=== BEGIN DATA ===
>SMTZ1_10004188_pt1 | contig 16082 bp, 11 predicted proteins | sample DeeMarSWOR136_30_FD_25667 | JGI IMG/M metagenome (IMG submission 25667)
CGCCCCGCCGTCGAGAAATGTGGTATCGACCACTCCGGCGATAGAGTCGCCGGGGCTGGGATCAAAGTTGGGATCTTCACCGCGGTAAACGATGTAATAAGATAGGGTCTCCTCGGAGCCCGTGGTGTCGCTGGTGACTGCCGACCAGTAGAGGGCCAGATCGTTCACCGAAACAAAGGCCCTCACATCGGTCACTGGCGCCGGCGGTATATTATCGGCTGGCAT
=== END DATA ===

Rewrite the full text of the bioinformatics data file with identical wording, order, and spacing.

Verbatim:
>SMTZ1_10004188_pt1 | contig 16082 bp, 11 predicted proteins | sample DeeMarSWOR136_30_FD_25667 | JGI IMG/M metagenome (IMG submission 25667)
CGCCCCGCCGTCGAGAAATGTGGTATCGACCACTCCGGCGATAGAGTCGCCGGGGCTGGGATCAAAGTTGGGATCTTCACCGCGGTAAACGATGTAATAAGATAGGGTCTCCTCGGAGCCCGTGGTGTCGCTGGTGACTGCCGACCAGTAGAGGGCCAGATCGTTCACCGAAACAAAGGCCCTCACATCGGTCACTGGCGCCGGCGGTATATTATCGGCTGGCAT